ADA asks Congress to upgrade rank of military chief dental officers

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The ADA is asking lawmakers to upgrade the rank of military chief dental officers and to make the U.S. Veterans Affairs Dentistry head report directly to the undersecretary for health.

In a letter written on November 2 to the U.S. House and Senate committees on armed services, ADA President George Shepley and Executive Director Raymond Cohlmia said, "Good oral health is essential to military readiness and the general health of service members and maintaining the historic rank of chief dental officers will ensure that oral health is not treated as a secondary concern."

The ADA is urging Congress to reinstate the two-star rank or higher for chief dental officers of the U.S. Army and Air Force. In the letter, Shepley and Cohlmia said the statutory rank of major general for the chief dentist of the Army was established in 1978. In 2006, Congress required that the chief dentist of the Air Force have the rank of major general too.

Shepley and Cohlmia explained that Congress made this change out of the recognition that there should be parity of grade for the chief dental officers and because of the importance of oral health for medical readiness and timely deployment.

The letter also stated that the U.S. Navy previously recognized the importance of oral health for military readiness, but the 2017 National Defense Authorization Act eliminated the statutory rank requirements for chief dental officer. Therefore, the ADA is also asking lawmakers to upgrade the rank of the Navy's chief dental officer to two stars in the 2023 National Defense Authorization Act.

In addition to the critical relationship between dental and medical readiness, the ADA shares its concerns that if Congress does not restore the chief dental officers' ranks, they may face a negative impact on the recruitment and retention of military dental officers.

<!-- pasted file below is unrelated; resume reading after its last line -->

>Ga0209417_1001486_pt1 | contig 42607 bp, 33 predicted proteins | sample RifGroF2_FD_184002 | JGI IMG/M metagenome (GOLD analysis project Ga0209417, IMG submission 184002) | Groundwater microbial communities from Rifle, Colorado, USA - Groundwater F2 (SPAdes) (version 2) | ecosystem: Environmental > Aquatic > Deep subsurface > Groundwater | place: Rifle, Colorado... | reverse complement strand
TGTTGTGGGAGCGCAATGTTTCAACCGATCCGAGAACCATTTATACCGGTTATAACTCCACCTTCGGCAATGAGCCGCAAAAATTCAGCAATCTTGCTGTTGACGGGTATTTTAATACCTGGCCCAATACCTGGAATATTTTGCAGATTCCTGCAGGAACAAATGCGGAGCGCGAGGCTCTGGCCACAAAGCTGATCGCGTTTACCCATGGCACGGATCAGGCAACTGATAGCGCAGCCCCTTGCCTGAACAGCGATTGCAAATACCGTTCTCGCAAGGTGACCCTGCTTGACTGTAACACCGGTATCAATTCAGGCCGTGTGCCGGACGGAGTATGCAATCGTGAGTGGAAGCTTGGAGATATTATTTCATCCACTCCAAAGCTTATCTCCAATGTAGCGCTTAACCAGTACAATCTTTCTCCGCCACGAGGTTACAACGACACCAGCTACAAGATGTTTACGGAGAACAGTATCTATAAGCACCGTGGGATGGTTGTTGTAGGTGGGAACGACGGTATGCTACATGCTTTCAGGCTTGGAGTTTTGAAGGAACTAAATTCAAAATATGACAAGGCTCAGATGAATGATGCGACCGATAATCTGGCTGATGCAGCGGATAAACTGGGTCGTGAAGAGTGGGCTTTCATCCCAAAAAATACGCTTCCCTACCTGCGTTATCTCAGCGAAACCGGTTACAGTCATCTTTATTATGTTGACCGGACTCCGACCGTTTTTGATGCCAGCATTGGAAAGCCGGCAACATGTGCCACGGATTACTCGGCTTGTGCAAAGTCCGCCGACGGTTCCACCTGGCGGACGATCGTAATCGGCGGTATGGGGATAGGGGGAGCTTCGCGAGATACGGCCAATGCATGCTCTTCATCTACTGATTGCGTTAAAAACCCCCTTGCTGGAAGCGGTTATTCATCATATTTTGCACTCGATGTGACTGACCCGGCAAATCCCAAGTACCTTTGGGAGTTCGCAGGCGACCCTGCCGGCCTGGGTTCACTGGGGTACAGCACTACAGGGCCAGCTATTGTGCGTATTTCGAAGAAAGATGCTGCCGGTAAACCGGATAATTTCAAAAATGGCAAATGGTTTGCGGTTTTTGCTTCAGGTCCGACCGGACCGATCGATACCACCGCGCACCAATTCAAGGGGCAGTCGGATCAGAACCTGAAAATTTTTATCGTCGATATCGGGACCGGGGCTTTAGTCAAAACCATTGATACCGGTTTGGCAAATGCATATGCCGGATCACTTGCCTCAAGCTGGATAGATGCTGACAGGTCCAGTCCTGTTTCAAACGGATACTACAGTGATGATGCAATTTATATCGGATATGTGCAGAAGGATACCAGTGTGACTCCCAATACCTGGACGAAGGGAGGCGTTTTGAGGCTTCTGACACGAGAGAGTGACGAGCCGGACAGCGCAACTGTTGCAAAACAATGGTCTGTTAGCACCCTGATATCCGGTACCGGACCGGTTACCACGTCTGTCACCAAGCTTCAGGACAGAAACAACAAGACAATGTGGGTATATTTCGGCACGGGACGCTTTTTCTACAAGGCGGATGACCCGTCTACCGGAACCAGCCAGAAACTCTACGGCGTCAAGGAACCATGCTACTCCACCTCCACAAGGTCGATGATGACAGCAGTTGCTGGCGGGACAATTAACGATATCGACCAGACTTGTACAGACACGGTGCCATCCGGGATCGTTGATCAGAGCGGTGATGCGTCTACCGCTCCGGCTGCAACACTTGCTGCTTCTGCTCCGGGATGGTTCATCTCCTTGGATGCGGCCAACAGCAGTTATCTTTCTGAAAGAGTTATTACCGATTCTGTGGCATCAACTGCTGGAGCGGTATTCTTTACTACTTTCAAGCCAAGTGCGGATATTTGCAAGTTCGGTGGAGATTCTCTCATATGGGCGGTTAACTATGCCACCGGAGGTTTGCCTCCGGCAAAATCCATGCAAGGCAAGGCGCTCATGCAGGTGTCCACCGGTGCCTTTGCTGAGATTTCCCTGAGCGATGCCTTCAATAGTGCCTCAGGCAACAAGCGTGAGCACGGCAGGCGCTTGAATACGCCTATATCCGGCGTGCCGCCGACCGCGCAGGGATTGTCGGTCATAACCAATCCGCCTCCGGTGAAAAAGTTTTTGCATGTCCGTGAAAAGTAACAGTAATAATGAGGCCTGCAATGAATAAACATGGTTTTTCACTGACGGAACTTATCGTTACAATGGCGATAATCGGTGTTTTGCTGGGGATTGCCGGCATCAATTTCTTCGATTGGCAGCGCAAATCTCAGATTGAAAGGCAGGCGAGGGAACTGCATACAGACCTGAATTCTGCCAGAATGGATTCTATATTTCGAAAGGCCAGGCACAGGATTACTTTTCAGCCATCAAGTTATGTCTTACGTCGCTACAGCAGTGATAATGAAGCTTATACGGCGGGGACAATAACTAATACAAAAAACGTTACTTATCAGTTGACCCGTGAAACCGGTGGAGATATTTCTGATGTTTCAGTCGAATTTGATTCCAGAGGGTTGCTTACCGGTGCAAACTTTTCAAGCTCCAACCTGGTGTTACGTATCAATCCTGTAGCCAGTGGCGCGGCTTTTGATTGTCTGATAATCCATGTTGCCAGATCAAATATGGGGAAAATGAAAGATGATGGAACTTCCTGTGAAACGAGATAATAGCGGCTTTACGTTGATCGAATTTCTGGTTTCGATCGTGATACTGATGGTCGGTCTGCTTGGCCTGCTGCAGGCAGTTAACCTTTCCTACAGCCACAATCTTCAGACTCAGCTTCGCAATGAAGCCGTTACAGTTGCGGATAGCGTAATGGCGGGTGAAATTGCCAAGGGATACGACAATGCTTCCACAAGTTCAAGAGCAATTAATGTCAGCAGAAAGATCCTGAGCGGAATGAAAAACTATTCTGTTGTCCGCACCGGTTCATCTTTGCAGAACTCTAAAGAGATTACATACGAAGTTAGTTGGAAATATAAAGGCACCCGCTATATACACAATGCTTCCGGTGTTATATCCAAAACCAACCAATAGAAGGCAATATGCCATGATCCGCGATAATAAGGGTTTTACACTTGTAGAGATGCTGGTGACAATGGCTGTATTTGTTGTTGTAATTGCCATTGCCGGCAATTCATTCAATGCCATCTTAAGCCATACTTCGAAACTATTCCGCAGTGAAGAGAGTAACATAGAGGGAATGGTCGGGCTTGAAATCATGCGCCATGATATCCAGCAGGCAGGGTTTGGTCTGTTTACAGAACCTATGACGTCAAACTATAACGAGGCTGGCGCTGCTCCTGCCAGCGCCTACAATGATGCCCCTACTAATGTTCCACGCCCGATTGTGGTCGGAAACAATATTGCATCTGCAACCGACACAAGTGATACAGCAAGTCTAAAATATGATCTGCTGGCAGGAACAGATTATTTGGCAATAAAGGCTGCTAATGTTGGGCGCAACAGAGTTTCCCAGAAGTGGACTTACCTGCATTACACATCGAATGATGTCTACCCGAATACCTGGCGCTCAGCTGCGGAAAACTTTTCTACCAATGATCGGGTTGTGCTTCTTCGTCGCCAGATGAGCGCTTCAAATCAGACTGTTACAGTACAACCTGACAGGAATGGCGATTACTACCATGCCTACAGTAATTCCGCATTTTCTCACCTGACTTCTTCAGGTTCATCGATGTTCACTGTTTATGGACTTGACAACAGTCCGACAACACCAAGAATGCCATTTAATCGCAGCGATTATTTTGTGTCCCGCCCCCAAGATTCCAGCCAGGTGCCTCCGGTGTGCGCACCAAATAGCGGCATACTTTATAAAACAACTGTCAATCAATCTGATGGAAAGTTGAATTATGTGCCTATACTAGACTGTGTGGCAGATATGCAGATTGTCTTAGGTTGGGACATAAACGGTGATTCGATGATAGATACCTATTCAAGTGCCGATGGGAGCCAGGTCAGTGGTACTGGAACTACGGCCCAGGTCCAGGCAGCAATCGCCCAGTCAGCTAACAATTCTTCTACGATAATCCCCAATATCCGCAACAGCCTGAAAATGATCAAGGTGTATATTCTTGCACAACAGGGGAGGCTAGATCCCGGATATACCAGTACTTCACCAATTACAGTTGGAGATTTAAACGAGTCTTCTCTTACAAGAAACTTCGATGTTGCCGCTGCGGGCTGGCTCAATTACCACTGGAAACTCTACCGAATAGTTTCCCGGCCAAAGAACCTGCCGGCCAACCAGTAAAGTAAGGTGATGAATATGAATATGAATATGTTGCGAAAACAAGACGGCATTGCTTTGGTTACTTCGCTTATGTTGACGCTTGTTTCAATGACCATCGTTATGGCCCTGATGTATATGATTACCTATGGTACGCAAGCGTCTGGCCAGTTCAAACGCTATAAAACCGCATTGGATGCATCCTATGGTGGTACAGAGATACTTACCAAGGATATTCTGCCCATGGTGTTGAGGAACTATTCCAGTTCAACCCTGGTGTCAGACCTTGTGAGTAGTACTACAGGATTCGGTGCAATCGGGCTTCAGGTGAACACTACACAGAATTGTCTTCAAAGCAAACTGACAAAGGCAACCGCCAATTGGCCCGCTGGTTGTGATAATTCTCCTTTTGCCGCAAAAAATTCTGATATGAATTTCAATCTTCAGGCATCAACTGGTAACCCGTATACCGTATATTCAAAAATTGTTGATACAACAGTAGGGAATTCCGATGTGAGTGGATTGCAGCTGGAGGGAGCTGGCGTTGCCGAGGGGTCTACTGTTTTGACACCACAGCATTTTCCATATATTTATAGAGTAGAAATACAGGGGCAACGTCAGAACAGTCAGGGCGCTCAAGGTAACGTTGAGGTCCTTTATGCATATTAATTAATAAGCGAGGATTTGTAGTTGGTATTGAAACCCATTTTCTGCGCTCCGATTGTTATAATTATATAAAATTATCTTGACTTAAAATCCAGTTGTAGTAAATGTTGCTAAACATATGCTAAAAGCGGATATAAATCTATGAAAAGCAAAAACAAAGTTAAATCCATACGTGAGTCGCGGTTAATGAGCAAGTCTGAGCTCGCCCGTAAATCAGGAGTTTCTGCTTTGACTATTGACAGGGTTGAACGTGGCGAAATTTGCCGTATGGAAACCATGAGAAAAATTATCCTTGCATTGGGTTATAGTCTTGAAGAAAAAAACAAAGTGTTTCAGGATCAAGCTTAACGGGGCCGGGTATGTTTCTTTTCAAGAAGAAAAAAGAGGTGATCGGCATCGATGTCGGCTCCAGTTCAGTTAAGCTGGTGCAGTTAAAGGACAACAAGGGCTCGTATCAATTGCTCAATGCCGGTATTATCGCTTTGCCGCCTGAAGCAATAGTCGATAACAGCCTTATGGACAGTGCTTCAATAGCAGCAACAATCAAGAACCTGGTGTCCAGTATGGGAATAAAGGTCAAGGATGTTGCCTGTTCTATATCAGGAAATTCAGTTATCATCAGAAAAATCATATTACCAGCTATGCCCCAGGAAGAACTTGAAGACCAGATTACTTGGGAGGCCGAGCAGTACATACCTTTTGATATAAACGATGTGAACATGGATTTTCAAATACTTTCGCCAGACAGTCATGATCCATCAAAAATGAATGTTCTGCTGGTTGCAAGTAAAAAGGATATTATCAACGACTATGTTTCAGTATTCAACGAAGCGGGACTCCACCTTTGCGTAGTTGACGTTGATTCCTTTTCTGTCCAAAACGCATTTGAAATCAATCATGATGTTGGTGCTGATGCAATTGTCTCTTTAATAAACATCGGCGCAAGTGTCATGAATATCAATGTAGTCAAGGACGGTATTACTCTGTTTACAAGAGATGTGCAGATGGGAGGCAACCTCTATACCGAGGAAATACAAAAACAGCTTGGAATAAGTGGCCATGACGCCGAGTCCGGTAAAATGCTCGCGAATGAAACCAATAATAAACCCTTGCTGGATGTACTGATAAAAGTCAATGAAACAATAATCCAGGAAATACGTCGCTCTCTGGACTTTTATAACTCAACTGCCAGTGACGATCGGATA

Additionally, the ADA expressed its support of a two-star rank for the chief dental office of the United States Public Health Service in another letter sent on November 2.

The letter, sent to leaders of the House and Senate committees on veterans' affairs, asks lawmakers to restore the head of the office of Veterans Affairs Dentistry to report directly to the undersecretary for health.

The ADA is "concerned that not elevating the head of VA Dentistry to at least an equivalent level of reporting as other Assistant Under Secretaries, or the equivalent of a two star rank or higher, will have a negative impact on the recruitment and retention of VA dentists," Shepley and Cohlmia wrote. "VA dentists may view a lower organizational position for the head of VA Dentistry as a sign that the VA is not emphasizing oral health, and that it does not recognize the contribution of VA dentists to the overall health of eligible veterans."

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